Bingman reported that many elderly citizens are at risk from slow response times. In related discussion, the Republican leaders pledged continued efforts to complete the interoperable communications system to support public safety operations.

Sen. Branan recounted work with U.S. Rep. Mary Fallin, a fellow Republican, and with congressional Democrats as he boosts continued funding for the Interstate-40 Crosstown redo, the largest and most expensive road building project now under way in Oklahoma.

Sen. Russell has taken the lead on matters relating to protection of Second Amendment rights for law-abiding gun owners. He criticized bureaucratic actions he says have resulted in limits on “concealed carry” rights.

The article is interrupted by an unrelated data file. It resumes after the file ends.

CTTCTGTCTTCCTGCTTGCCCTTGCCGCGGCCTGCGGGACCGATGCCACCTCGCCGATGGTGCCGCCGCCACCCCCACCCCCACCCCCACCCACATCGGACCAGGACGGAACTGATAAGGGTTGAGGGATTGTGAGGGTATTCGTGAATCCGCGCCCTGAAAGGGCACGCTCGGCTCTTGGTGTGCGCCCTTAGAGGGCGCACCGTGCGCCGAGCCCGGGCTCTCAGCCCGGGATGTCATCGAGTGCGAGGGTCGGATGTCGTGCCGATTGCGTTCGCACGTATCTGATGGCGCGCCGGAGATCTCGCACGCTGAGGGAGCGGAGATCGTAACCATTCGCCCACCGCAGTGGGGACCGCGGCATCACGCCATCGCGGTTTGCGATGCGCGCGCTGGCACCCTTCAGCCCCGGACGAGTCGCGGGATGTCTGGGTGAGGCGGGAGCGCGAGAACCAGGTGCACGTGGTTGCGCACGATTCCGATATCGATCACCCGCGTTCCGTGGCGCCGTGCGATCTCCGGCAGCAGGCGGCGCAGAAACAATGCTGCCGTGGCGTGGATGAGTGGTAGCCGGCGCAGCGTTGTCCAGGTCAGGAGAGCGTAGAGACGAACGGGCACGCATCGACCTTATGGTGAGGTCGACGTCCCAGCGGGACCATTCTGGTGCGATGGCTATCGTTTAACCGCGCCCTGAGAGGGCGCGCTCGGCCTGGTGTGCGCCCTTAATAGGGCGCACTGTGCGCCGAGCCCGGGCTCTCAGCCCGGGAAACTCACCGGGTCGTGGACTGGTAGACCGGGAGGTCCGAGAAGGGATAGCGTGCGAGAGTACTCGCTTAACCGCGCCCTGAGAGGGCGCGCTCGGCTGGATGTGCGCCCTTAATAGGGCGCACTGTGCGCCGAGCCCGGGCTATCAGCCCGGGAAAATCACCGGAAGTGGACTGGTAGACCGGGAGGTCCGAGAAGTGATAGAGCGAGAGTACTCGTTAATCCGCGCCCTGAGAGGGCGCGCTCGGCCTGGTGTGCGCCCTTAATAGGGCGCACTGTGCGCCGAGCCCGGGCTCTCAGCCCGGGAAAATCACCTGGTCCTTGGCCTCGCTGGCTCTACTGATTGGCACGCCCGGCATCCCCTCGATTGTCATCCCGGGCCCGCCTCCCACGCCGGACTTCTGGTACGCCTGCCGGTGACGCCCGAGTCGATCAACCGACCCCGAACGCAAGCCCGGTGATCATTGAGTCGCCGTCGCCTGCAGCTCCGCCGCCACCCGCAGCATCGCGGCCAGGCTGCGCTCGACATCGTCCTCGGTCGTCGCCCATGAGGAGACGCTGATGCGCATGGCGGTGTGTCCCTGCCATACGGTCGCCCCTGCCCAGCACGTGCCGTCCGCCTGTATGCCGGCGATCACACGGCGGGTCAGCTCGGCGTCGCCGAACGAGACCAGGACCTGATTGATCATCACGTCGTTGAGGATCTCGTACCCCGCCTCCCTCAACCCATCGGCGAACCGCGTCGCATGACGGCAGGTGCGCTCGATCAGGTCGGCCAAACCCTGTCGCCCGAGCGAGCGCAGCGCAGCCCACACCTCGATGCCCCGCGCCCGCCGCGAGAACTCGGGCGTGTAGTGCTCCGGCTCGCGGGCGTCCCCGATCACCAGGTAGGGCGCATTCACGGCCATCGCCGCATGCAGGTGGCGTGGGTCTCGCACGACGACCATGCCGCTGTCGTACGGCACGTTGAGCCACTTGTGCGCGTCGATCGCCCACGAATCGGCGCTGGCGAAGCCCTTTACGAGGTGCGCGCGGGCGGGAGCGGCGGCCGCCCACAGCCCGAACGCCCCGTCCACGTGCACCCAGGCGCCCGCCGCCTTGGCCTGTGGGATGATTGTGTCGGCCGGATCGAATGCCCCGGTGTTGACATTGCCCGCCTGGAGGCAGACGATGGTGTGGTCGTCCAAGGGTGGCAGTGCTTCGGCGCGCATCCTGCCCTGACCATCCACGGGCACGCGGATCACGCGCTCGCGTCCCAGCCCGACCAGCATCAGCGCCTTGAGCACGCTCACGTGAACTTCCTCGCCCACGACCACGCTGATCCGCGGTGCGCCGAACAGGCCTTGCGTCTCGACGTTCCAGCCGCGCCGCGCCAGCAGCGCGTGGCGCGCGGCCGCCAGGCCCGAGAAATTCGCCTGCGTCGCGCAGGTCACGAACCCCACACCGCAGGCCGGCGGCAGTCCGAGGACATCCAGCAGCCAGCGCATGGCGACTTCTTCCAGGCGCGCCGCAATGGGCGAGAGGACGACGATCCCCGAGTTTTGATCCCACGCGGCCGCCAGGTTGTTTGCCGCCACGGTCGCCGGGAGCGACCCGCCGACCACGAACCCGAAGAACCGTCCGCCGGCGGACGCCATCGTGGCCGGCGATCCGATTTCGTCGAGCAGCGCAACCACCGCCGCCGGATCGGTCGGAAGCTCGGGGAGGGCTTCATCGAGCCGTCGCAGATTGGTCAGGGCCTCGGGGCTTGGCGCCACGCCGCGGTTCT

Under one of Sen. Russell’s new bills, citizens could apply for permits in any county without encountering “judgment calls and delays” he believes have frustrated exercise of the right to bear arms. He reported an average application processing of 45 days in Pennsylvania, as compared to Oklahoma’s 90 days. Russell is also advancing Senate Bill 1965, allowing young hunters to purchase lifetime hunting and fishing licenses over a period of three years.

This week’s Senate Republican encounter with the Capitol press corps was the second in a three-part series in which leaders of the upper chamber are laying out in some detail an agenda for the upcoming legislative session.